A Christian group is going to federal court to force the University of North Carolina from requiring its incoming freshmen to read a book about the Quran.

The university requirement is "putting a positive face on what many people believe to be an evil religion, a very evil religion," said Joe Glover, president of the Family Policy Network.

The FPN and three unnamed students at the University of North Carolina, Chapel Hill, filed suit against the school at the federal court in Greensboro, N.C., on Monday.

University spokeswoman Karen Moon said the school could not comment on pending litigation.

The book flap began when the university announced all 3,500 Chapel Hill freshmen in the Class of 2006 would be reading Approaching the Qur’an: The Early Revelations. The book translates and discusses the earliest 35 suras, the first words Muslims believe God revealed to the prophet Mohammed.

"This was a book chosen in the wake of Sept. 11," UNC Chancellor James Moeser said in a late May interview with Foxnews.com. "A fifth of the world's population subscribes to the Islamic religion, and yet it's not a well-understood religion. This is a great opportunity to have a conversation on the teachings of one of the world's great religions, how it's been used or misused, whether it's a religion of peace or not."

The school selects a different book for the freshmen every year to introduce them to college-level intellectual discourse. Last year, incoming freshmen were required to read a different book, and next year another book will be chosen.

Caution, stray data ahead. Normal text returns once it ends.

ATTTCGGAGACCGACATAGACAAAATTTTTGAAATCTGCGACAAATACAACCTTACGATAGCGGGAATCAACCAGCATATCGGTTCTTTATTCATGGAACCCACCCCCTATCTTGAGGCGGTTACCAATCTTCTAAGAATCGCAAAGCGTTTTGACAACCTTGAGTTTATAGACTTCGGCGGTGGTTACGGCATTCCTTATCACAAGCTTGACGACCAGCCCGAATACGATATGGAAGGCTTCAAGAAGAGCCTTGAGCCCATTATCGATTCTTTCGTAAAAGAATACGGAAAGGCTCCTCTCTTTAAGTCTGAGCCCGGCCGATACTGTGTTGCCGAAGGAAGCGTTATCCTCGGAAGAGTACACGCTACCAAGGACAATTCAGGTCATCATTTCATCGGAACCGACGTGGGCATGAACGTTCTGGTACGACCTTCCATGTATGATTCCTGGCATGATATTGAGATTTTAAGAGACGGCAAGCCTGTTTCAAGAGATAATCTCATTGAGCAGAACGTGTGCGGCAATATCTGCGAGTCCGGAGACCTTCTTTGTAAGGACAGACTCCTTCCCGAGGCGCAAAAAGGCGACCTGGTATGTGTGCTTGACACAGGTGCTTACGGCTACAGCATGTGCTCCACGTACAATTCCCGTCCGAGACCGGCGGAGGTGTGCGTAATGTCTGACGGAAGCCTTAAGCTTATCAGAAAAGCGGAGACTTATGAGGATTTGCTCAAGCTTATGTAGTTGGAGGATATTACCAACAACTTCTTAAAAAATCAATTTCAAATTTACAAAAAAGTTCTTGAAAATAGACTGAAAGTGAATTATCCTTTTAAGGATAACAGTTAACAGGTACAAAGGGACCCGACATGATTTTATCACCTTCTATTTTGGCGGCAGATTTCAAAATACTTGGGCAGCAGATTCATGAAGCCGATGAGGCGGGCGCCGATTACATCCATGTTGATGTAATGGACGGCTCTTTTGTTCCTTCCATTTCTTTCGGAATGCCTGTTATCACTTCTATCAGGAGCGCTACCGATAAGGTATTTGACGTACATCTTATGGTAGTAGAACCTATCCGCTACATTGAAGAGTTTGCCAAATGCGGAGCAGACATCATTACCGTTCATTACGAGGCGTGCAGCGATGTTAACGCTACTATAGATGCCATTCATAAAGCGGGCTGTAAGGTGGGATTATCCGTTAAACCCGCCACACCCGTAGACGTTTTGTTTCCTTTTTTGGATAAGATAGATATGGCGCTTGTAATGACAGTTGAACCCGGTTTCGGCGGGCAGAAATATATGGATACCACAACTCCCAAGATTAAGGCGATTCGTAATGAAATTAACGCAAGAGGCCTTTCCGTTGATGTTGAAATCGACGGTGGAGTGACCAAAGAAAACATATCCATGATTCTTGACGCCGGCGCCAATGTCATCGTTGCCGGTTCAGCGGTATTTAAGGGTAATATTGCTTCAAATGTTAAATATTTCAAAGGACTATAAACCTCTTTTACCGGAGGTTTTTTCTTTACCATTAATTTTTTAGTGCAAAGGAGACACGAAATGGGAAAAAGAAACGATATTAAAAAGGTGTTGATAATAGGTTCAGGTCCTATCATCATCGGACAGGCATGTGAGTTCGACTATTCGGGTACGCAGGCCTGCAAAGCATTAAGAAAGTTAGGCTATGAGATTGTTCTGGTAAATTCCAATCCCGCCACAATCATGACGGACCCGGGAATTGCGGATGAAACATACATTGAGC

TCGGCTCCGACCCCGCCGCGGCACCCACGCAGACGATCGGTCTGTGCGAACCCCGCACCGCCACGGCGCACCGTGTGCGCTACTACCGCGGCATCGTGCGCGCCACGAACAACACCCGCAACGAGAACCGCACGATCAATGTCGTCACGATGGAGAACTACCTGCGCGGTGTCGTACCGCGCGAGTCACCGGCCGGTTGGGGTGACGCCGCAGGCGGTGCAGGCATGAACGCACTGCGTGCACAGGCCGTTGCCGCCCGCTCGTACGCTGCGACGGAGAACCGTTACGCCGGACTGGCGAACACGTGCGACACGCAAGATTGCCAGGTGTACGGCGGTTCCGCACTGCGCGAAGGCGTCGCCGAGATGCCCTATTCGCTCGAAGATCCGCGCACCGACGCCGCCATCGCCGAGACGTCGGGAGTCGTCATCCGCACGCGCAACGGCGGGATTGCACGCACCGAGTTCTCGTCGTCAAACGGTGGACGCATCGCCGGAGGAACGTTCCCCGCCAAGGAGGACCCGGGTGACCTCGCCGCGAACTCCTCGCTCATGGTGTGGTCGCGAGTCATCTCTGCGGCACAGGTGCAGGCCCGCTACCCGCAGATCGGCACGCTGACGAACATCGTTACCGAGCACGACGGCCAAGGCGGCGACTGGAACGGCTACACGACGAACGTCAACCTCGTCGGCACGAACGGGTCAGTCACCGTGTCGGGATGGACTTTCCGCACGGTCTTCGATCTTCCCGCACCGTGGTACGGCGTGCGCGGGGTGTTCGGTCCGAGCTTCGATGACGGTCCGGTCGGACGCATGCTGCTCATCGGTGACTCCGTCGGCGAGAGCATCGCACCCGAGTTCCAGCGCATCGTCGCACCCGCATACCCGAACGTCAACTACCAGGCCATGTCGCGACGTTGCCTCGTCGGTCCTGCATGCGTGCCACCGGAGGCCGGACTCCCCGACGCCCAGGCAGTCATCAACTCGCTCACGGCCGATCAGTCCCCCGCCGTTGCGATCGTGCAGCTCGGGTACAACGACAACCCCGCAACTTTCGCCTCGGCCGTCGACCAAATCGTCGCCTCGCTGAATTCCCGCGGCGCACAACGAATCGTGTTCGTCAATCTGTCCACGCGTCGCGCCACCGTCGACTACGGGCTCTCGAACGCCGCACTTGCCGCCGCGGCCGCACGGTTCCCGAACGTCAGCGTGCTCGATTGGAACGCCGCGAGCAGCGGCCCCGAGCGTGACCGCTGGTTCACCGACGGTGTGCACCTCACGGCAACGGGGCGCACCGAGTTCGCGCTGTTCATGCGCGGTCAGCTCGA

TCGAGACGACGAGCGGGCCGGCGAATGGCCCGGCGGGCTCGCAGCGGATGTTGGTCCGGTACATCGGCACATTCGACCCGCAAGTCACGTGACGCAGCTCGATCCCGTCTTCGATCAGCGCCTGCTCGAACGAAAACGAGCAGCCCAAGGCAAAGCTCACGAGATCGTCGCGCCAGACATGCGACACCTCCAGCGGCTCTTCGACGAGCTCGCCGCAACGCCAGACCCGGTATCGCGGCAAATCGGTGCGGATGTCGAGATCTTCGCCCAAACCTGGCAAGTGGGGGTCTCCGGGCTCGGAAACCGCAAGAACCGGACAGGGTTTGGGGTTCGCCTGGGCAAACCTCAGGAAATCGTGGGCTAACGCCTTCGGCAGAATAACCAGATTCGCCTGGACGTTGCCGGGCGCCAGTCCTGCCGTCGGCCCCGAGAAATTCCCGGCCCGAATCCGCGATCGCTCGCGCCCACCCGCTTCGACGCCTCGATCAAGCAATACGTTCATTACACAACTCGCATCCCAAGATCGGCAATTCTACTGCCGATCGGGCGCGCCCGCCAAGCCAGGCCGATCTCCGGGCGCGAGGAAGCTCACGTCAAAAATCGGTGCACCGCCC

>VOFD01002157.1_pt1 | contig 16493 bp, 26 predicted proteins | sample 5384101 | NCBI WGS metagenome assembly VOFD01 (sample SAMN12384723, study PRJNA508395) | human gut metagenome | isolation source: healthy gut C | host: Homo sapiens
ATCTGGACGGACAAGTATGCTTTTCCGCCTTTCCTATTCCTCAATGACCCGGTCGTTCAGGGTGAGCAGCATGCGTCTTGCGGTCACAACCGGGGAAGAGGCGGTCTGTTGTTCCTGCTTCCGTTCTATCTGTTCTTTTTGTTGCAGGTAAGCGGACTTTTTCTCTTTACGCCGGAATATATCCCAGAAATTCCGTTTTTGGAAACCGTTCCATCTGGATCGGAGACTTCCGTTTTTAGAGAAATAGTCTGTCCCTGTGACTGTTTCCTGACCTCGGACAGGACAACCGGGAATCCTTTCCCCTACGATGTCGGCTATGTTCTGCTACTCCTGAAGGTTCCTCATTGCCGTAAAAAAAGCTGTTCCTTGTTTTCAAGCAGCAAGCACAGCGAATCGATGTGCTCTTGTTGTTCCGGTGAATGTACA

The FPN loudly criticized the choice of the book, saying it amounted to a state university supporting one religion over another. The group was unappeased when the school decided to allow students to opt out of reading the book if they write a one-page essay explaining their decision.

"The university has become so entrenched in their position that they're forcing kids to defend their own religious views as their first university experience, which is heinous," Glover said.

In late May, author Michael Sells, a professor of comparative religion at Haverford College, said the controversy over his book is undeserved.

"The books is not called Islam. I think that [the FPN is] misinterpreting what the book is," he said. "The purpose of a book is to give a sense of why a billion people belong to the tradition."